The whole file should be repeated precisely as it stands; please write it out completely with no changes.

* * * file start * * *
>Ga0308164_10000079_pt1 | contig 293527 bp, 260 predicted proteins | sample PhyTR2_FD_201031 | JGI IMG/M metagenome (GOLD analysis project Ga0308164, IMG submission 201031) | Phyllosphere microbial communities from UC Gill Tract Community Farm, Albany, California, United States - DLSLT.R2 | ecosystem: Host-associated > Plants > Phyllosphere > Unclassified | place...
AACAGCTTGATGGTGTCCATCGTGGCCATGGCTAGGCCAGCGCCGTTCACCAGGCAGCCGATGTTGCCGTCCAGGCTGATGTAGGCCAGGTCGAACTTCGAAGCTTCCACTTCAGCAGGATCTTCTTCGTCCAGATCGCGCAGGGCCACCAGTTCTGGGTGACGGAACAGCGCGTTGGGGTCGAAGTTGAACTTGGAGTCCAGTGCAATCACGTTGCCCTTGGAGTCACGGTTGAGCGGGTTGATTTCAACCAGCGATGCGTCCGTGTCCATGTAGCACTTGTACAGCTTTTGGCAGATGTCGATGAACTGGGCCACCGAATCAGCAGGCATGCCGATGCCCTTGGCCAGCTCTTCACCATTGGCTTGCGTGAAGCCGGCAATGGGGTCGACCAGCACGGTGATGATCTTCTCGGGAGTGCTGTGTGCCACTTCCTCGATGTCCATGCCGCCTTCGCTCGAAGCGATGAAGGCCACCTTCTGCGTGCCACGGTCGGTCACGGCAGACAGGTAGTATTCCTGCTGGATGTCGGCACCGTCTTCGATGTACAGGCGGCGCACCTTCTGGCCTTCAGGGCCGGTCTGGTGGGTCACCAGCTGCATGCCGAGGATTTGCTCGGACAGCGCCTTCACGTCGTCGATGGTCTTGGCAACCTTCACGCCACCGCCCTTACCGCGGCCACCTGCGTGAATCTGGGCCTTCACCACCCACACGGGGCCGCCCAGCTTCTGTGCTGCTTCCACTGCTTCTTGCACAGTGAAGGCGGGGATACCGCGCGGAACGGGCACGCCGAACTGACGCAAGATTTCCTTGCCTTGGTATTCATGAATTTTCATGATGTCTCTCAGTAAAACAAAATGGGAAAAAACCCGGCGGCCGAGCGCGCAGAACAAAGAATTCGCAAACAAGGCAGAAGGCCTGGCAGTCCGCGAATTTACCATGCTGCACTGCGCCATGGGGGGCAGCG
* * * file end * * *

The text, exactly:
>Ga0308164_10000079_pt1 | contig 293527 bp, 260 predicted proteins | sample PhyTR2_FD_201031 | JGI IMG/M metagenome (GOLD analysis project Ga0308164, IMG submission 201031) | Phyllosphere microbial communities from UC Gill Tract Community Farm, Albany, California, United States - DLSLT.R2 | ecosystem: Host-associated > Plants > Phyllosphere > Unclassified | place...
AACAGCTTGATGGTGTCCATCGTGGCCATGGCTAGGCCAGCGCCGTTCACCAGGCAGCCGATGTTGCCGTCCAGGCTGATGTAGGCCAGGTCGAACTTCGAAGCTTCCACTTCAGCAGGATCTTCTTCGTCCAGATCGCGCAGGGCCACCAGTTCTGGGTGACGGAACAGCGCGTTGGGGTCGAAGTTGAACTTGGAGTCCAGTGCAATCACGTTGCCCTTGGAGTCACGGTTGAGCGGGTTGATTTCAACCAGCGATGCGTCCGTGTCCATGTAGCACTTGTACAGCTTTTGGCAGATGTCGATGAACTGGGCCACCGAATCAGCAGGCATGCCGATGCCCTTGGCCAGCTCTTCACCATTGGCTTGCGTGAAGCCGGCAATGGGGTCGACCAGCACGGTGATGATCTTCTCGGGAGTGCTGTGTGCCACTTCCTCGATGTCCATGCCGCCTTCGCTCGAAGCGATGAAGGCCACCTTCTGCGTGCCACGGTCGGTCACGGCAGACAGGTAGTATTCCTGCTGGATGTCGGCACCGTCTTCGATGTACAGGCGGCGCACCTTCTGGCCTTCAGGGCCGGTCTGGTGGGTCACCAGCTGCATGCCGAGGATTTGCTCGGACAGCGCCTTCACGTCGTCGATGGTCTTGGCAACCTTCACGCCACCGCCCTTACCGCGGCCACCTGCGTGAATCTGGGCCTTCACCACCCACACGGGGCCGCCCAGCTTCTGTGCTGCTTCCACTGCTTCTTGCACAGTGAAGGCGGGGATACCGCGCGGAACGGGCACGCCGAACTGACGCAAGATTTCCTTGCCTTGGTATTCATGAATTTTCATGATGTCTCTCAGTAAAACAAAATGGGAAAAAACCCGGCGGCCGAGCGCGCAGAACAAAGAATTCGCAAACAAGGCAGAAGGCCTGGCAGTCCGCGAATTTACCATGCTGCACTGCGCCATGGGGGGCAGCG